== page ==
Joseph Forer (1911–1986), a civil liberties attorney, achieved prominence by challenging the constitutionality of federal laws used to target and punish suspected members of the Communist Party. In this photo, Forer, right, talks with Frederick Vanderbilt Field, center, millionaire New Yorker and a registered agent for Communist China, Dec. 1, 1950. Forer and Harold Cammer, left, were his attorneys. (AP Photo/Harvey Georges, used with permission from the Associated Press)
Joseph Forer (1911–1986), a civil liberties attorney, achieved prominence by challenging the constitutionality of federal laws used to target and punish suspected members of the Communist Party.
Forer was a founder of the National Lawyers Guild
Born in Trenton, New Jersey, Forer obtained his undergraduate degree from Rutgers University and his law degree from the University of Pennsylvania. In the 1930s, he became an attorney with the National Labor Relations Board. During World War II, he worked in the federal government for the Office of Price Administration. In 1946 Forer entered private practice with attorney David Rein. He remained at Forer and Rein until his retirement in the late 1970s. Along the way, he was a founder of the National Lawyers Guild.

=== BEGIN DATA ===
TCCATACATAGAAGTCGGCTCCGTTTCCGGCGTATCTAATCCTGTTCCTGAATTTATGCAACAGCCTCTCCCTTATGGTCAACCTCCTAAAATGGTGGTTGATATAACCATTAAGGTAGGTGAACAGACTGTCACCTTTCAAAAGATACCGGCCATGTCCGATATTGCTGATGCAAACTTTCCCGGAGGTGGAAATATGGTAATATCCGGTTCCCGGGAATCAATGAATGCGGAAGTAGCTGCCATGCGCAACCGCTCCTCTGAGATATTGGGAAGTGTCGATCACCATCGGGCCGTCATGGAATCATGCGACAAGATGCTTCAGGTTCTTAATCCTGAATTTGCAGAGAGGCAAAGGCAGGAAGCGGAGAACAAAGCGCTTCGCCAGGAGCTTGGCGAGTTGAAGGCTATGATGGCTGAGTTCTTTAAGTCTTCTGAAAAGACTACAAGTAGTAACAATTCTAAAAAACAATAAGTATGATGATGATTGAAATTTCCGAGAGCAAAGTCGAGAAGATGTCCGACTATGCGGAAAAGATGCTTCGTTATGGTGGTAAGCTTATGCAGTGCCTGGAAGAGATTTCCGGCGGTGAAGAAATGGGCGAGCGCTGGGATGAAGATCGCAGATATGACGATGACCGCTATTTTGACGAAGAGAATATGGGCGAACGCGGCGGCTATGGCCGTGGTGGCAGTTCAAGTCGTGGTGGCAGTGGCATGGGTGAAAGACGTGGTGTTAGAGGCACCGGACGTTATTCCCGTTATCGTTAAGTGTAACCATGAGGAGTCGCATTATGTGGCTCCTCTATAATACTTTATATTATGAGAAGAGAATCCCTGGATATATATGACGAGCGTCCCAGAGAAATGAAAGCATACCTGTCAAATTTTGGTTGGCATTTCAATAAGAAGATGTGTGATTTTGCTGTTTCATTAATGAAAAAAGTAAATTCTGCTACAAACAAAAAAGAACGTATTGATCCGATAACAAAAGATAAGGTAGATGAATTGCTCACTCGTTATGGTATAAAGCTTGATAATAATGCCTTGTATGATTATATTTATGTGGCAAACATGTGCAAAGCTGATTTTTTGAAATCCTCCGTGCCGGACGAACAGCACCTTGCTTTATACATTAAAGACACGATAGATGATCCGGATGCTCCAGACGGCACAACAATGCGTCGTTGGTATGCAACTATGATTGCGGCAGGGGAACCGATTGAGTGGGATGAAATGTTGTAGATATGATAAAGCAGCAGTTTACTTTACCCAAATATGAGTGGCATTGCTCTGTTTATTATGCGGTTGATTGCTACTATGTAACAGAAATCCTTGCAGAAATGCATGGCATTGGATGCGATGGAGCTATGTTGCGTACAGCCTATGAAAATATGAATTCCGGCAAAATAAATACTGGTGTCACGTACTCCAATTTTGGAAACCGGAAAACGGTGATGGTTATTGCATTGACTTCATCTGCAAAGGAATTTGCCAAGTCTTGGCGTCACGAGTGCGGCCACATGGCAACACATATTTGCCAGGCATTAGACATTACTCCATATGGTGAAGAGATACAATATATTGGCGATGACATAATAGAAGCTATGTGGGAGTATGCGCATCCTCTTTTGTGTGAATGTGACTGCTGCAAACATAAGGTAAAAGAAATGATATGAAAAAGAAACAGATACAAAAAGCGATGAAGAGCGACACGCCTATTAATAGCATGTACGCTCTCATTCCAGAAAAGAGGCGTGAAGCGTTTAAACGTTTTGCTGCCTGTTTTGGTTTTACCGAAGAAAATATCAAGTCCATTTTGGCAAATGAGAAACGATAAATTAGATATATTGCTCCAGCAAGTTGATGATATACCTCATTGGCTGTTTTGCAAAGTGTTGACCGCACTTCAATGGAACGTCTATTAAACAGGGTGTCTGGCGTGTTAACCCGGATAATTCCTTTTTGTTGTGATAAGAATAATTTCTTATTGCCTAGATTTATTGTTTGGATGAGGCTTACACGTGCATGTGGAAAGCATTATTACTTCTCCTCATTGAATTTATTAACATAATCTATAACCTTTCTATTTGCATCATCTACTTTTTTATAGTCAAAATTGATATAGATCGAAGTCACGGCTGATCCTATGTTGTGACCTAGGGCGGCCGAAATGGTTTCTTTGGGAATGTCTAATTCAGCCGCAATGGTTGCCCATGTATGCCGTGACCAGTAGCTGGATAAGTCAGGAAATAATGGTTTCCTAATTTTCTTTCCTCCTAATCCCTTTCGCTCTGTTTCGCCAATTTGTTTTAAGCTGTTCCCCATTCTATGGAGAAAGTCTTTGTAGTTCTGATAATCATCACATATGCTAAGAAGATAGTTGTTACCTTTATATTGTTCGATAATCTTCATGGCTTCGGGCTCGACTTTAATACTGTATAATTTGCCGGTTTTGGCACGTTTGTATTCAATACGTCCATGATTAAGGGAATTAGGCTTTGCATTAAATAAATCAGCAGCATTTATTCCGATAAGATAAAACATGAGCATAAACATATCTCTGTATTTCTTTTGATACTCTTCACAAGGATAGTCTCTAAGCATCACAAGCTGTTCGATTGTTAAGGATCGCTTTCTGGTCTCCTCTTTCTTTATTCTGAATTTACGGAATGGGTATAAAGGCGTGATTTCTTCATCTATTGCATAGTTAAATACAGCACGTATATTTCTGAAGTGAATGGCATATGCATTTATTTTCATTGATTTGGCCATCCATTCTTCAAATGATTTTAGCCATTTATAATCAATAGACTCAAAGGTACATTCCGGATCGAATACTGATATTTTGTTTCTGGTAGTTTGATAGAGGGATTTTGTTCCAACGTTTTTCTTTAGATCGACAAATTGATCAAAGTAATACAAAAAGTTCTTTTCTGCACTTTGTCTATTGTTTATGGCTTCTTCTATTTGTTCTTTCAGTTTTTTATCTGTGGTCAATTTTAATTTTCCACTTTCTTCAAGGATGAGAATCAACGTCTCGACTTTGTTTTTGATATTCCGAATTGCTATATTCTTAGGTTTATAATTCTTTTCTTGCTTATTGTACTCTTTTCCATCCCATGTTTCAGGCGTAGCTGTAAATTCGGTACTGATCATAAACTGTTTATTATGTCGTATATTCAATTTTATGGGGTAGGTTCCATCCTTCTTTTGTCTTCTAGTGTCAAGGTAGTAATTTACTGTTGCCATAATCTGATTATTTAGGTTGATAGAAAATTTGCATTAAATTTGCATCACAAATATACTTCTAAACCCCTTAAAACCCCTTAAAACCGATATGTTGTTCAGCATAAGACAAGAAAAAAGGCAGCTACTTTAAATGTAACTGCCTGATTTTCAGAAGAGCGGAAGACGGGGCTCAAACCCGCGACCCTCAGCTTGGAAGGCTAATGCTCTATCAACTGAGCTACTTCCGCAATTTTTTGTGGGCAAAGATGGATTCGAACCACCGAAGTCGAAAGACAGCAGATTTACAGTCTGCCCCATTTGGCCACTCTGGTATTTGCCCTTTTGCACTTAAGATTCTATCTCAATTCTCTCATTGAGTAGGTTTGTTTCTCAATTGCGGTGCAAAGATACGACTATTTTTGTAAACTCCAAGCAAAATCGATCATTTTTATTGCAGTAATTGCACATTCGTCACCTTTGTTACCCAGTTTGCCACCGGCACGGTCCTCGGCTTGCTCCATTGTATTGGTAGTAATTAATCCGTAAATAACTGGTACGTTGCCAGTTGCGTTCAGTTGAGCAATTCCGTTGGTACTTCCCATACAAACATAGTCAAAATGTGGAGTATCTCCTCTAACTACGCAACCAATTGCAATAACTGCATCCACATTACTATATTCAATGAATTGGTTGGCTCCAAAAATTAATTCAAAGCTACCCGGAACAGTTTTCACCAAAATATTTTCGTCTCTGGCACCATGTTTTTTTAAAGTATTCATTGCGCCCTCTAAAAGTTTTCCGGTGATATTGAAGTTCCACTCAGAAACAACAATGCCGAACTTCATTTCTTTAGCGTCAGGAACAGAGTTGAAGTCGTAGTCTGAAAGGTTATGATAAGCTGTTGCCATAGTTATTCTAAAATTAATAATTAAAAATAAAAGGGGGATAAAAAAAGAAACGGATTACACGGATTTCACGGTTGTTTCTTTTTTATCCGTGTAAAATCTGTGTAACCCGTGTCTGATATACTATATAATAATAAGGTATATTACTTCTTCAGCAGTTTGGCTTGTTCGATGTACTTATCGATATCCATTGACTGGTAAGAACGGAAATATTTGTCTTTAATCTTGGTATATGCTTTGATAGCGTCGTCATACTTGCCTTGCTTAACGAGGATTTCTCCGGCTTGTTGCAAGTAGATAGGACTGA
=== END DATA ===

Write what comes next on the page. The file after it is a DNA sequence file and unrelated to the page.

Forer argued several First Amendment cases before the Supreme Court
Among the many cases Forer argued before the Supreme Court were several involving First Amendment freedoms: Kimm v. Rosenberg (1960), Communist Party of the United States v. Subversive Activities Control Board (1961), and Aptheker v. Secretary of State (1964). He prevailed before the high court in Watts v. United States (1969), even though the Court did not conduct oral arguments. In Watts, the Court determined that true threats were not protected by the First Amendment, but ruled that Forer’s client, Robert Watts, engaged in crude political hyperbole rather than a true threat.Send Feedback on this article